- Shipping is problematic at best. There are very few warehouses and depots around the world that house these products. Because red tape holds up these processes, there is no urgency to warehouse these goods. So the supply chains are incredibly long and expensive.
- Once supplies are landed, local distribution (as we’ve seen in Puerto Rico) is one of the biggest challenges.
Result: People fall further into suffering, deeper into poverty, and die while waiting for aid.
‘Empires, Oligarchs and Malaise’ was the characterization of the humanitarian system by London’s Kings College in a 2016 report. The report called the system “ill-equipped to deal with emerging humanitarian events.” Tufts University said that “This enterprise is the world’s safety net and provides essential services to the survivors of conflict and crisis, but there are huge gaps and inefficiencies.”
With the right technology and the will to change, procuring these supplies doesn’t have to be beholden to bureaucracy, opaque practices, and outdated methods. Technology can make it possible for the $100 billion traded in the humanitarian arena, to happen quickly, efficiently, and securely. Without industry and political buy in, however, change will be too slow to save lives. Procurement will remain a good ol’ boys club of who you know and not what impact you can have.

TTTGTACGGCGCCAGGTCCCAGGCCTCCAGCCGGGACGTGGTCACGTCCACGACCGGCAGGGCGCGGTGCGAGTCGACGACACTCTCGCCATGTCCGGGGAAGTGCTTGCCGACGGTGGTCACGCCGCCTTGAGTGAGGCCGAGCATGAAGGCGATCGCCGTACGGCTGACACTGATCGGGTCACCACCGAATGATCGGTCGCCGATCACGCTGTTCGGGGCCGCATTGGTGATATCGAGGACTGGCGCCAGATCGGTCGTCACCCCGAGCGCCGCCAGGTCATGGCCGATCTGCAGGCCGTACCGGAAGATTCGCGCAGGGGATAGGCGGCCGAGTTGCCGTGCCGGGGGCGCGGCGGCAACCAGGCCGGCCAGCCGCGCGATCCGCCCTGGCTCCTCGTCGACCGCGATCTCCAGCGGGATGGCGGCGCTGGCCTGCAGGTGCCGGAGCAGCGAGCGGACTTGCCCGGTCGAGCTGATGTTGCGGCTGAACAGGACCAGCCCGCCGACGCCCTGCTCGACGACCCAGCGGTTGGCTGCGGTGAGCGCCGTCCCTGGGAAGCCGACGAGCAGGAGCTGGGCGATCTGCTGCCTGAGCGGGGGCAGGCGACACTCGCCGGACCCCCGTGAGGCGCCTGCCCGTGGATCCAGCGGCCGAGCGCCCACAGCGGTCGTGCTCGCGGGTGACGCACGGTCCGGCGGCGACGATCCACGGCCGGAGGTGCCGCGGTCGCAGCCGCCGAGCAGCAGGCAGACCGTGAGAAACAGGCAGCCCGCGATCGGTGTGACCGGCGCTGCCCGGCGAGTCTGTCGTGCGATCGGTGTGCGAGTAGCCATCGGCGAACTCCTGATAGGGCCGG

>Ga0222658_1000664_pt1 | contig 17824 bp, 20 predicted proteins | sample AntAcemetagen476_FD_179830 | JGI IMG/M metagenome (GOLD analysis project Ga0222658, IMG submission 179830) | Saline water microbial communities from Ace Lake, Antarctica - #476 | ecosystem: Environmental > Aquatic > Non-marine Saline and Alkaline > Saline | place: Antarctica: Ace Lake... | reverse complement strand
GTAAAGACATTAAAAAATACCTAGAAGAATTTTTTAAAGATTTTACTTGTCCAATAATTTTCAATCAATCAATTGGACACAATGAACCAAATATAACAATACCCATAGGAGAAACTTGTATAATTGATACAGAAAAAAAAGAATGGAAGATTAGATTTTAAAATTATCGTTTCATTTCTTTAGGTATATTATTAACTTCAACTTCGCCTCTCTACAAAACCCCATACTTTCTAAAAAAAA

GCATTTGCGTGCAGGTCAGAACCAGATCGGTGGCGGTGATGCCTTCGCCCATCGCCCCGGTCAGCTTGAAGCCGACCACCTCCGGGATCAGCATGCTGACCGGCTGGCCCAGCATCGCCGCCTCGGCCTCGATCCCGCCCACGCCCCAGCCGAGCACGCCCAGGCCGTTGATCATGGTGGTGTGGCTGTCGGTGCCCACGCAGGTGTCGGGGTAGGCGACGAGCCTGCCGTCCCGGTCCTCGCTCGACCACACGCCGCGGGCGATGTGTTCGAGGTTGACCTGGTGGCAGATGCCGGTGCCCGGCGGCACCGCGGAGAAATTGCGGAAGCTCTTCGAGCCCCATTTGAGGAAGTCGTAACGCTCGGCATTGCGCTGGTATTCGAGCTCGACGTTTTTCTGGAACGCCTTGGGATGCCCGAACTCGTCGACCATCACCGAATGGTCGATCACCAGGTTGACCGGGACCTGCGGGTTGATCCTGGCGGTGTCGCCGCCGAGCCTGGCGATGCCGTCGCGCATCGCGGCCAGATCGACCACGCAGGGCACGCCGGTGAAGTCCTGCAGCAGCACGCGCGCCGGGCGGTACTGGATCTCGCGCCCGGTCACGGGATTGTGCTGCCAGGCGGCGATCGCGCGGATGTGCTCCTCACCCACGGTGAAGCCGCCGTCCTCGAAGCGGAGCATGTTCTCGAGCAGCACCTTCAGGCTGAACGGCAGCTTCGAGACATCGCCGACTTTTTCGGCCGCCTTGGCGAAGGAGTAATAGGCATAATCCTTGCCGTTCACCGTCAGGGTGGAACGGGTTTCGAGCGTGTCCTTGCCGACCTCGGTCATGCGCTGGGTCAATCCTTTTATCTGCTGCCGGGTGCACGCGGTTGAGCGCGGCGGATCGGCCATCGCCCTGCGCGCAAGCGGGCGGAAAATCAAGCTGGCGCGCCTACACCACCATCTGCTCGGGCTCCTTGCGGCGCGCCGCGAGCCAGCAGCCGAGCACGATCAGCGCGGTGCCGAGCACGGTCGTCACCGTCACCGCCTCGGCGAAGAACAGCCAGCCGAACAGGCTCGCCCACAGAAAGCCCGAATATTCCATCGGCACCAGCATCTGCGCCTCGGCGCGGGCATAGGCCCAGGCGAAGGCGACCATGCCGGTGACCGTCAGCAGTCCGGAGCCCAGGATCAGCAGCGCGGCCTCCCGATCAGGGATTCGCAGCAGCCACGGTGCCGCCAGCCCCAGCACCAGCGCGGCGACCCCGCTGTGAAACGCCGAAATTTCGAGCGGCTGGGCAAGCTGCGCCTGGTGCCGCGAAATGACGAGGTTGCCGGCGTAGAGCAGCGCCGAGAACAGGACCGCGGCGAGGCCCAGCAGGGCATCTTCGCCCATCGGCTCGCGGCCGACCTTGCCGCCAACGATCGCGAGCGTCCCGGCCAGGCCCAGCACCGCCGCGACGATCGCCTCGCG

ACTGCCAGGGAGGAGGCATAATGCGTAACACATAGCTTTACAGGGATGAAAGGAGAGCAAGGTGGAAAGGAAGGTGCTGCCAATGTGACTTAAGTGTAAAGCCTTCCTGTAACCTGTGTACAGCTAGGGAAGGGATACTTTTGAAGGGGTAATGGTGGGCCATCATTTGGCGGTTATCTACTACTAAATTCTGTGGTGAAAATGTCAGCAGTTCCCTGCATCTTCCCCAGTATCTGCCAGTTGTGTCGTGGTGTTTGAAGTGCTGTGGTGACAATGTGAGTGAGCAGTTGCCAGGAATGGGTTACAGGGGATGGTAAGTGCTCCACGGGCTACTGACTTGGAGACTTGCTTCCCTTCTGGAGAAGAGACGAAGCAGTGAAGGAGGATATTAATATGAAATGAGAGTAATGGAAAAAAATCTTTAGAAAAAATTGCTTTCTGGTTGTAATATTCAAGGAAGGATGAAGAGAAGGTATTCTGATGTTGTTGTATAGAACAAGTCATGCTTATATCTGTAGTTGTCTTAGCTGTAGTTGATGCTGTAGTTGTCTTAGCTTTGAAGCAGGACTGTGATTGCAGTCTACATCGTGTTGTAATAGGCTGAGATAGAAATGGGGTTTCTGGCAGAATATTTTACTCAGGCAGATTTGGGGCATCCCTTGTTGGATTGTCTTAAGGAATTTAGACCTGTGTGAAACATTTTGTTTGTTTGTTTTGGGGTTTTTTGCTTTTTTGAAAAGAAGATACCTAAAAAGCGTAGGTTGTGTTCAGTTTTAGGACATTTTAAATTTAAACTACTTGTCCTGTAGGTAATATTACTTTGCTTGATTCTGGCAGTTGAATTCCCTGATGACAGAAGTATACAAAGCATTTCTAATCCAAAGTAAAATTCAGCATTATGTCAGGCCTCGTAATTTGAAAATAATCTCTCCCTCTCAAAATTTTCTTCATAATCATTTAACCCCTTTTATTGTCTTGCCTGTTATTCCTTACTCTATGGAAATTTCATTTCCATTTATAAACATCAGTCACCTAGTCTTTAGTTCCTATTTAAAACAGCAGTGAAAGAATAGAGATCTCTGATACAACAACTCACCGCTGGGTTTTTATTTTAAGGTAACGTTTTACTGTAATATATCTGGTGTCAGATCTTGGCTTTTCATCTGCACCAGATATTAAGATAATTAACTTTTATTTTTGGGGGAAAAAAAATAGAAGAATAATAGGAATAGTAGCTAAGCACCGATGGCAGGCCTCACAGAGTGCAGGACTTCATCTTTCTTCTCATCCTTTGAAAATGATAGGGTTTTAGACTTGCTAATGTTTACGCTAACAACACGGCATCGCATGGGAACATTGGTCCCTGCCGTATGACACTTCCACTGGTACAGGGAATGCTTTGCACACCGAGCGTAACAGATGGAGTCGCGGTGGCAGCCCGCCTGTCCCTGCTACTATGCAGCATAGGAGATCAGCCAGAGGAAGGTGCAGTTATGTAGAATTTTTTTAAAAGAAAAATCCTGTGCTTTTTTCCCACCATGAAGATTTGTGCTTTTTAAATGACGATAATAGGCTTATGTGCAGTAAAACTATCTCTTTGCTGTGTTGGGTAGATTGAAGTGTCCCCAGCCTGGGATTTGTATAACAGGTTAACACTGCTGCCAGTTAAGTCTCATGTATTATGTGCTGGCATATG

That day while on the phone with the WHO worker, I had a revelation. The constellation of events in my life from war to tsunami to Ebola, revealed to me that just as other industries have been transformed by the ease and speed of today’s e-commerce processes, the humanitarian industry needed to benefit also.
Why not take the best technology of Silicon Valley and apply it to humanitarian procurement, an industry that saves lives? Just as we have Amazon to meet all of our wants and desires, the aid industry needs an online marketplace for those basic goods that 90% of the world actually needs to thrive and survive.
10 years almost to the date after surviving that deadly tsunami, I began working on creating an Amazon for Aid. We call it The Level Market as we seek to open up, digitize and democratize aid procurement.
In a time where I can order shoes for my daughter from Amazon with the click of a button, I believe we should be able to provide shelters for a child in Syria or water filters for people in Puerto Rico just as easy.
I imagine a day where aid workers know where in the world supplies are, how much they cost, and can order them on their mobile phones.
I imagine a day where warehouses around the world are stocked with mosquito nets, water filters and yes, buckets and body bags.
I imagine a day when technology will finally serve all of humanity.
What we envision at The Level Market is that through the efficiencies of technology, it is possible to bring aid buyers and suppliers together under one platform, and allow for the streamlined purchase and exchange of relief supplies that save lives. What the Mayor of San Juan revealed to us today is that we cannot continue to respond to disasters as we have done in the past. The system, as it exists today, is not fit for purpose and it needs to be modernized and digitized and opened up. Please do not let Puerto Rico’s pleas fall on deaf ears. We need to talk about procurement and disaster relief. We need to do it before more people suffer and die because of our broken procurement system.